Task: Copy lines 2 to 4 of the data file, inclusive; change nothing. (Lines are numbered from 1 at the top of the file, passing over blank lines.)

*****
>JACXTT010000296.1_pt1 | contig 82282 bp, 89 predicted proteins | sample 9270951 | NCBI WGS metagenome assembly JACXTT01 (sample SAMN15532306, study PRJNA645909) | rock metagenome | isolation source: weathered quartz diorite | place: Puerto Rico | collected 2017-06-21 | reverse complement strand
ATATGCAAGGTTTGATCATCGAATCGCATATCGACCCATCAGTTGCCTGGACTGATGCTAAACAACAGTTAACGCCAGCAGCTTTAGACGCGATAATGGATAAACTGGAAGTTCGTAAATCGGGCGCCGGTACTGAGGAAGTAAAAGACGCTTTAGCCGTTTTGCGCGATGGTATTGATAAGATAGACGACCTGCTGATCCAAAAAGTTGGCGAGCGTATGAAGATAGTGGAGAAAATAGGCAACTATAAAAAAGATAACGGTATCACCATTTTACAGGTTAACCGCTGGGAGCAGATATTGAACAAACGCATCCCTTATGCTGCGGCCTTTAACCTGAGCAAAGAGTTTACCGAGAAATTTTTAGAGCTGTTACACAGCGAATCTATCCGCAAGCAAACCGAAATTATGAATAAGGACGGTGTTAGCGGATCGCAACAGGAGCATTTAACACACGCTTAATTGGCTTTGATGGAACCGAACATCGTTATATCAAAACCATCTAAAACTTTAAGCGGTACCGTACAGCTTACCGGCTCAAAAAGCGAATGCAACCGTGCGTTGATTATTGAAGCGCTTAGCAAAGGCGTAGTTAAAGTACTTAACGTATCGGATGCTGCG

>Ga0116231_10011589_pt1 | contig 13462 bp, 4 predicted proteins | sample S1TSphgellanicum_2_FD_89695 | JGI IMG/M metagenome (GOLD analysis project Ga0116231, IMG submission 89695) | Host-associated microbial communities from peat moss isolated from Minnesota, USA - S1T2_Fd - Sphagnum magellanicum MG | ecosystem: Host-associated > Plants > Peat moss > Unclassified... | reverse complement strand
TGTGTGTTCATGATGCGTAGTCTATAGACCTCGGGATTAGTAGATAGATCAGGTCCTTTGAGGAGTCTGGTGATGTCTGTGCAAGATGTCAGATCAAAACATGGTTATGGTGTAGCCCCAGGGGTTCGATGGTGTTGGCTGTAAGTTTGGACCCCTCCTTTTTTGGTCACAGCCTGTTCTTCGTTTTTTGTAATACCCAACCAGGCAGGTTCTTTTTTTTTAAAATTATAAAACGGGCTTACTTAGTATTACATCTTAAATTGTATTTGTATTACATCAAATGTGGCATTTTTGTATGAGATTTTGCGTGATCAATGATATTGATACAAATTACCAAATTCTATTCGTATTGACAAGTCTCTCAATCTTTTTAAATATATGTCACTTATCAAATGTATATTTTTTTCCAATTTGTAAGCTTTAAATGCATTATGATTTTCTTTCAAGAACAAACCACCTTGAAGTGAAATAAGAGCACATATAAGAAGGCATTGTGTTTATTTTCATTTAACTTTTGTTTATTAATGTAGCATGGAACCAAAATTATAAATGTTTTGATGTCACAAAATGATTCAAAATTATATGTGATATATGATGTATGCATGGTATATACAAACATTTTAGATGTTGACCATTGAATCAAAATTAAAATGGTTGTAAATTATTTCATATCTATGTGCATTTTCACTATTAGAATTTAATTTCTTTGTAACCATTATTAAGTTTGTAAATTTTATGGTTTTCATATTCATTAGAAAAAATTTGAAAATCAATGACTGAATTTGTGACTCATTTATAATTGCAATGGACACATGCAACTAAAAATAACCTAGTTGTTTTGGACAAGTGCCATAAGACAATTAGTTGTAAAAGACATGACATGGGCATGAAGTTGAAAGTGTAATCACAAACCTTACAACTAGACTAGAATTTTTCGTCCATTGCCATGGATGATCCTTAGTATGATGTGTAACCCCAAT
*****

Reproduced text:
ATATGCAAGGTTTGATCATCGAATCGCATATCGACCCATCAGTTGCCTGGACTGATGCTAAACAACAGTTAACGCCAGCAGCTTTAGACGCGATAATGGATAAACTGGAAGTTCGTAAATCGGGCGCCGGTACTGAGGAAGTAAAAGACGCTTTAGCCGTTTTGCGCGATGGTATTGATAAGATAGACGACCTGCTGATCCAAAAAGTTGGCGAGCGTATGAAGATAGTGGAGAAAATAGGCAACTATAAAAAAGATAACGGTATCACCATTTTACAGGTTAACCGCTGGGAGCAGATATTGAACAAACGCATCCCTTATGCTGCGGCCTTTAACCTGAGCAAAGAGTTTACCGAGAAATTTTTAGAGCTGTTACACAGCGAATCTATCCGCAAGCAAACCGAAATTATGAATAAGGACGGTGTTAGCGGATCGCAACAGGAGCATTTAACACACGCTTAATTGGCTTTGATGGAACCGAACATCGTTATATCAAAACCATCTAAAACTTTAAGCGGTACCGTACAGCTTACCGGCTCAAAAAGCGAATGCAACCGTGCGTTGATTATTGAAGCGCTTAGCAAAGGCGTAGTTAAAGTACTTAACGTATCGGATGCTGCG

>Ga0116231_10011589_pt1 | contig 13462 bp, 4 predicted proteins | sample S1TSphgellanicum_2_FD_89695 | JGI IMG/M metagenome (GOLD analysis project Ga0116231, IMG submission 89695) | Host-associated microbial communities from peat moss isolated from Minnesota, USA - S1T2_Fd - Sphagnum magellanicum MG | ecosystem: Host-associated > Plants > Peat moss > Unclassified... | reverse complement strand
TGTGTGTTCATGATGCGTAGTCTATAGACCTCGGGATTAGTAGATAGATCAGGTCCTTTGAGGAGTCTGGTGATGTCTGTGCAAGATGTCAGATCAAAACATGGTTATGGTGTAGCCCCAGGGGTTCGATGGTGTTGGCTGTAAGTTTGGACCCCTCCTTTTTTGGTCACAGCCTGTTCTTCGTTTTTTGTAATACCCAACCAGGCAGGTTCTTTTTTTTTAAAATTATAAAACGGGCTTACTTAGTATTACATCTTAAATTGTATTTGTATTACATCAAATGTGGCATTTTTGTATGAGATTTTGCGTGATCAATGATATTGATACAAATTACCAAATTCTATTCGTATTGACAAGTCTCTCAATCTTTTTAAATATATGTCACTTATCAAATGTATATTTTTTTCCAATTTGTAAGCTTTAAATGCATTATGATTTTCTTTCAAGAACAAACCACCTTGAAGTGAAATAAGAGCACATATAAGAAGGCATTGTGTTTATTTTCATTTAACTTTTGTTTATTAATGTAGCATGGAACCAAAATTATAAATGTTTTGATGTCACAAAATGATTCAAAATTATATGTGATATATGATGTATGCATGGTATATACAAACATTTTAGATGTTGACCATTGAATCAAAATTAAAATGGTTGTAAATTATTTCATATCTATGTGCATTTTCACTATTAGAATTTAATTTCTTTGTAACCATTATTAAGTTTGTAAATTTTATGGTTTTCATATTCATTAGAAAAAATTTGAAAATCAATGACTGAATTTGTGACTCATTTATAATTGCAATGGACACATGCAACTAAAAATAACCTAGTTGTTTTGGACAAGTGCCATAAGACAATTAGTTGTAAAAGACATGACATGGGCATGAAGTTGAAAGTGTAATCACAAACCTTACAACTAGACTAGAATTTTTCGTCCATTGCCATGGATGATCCTTAGTATGATGTGTAACCCCAAT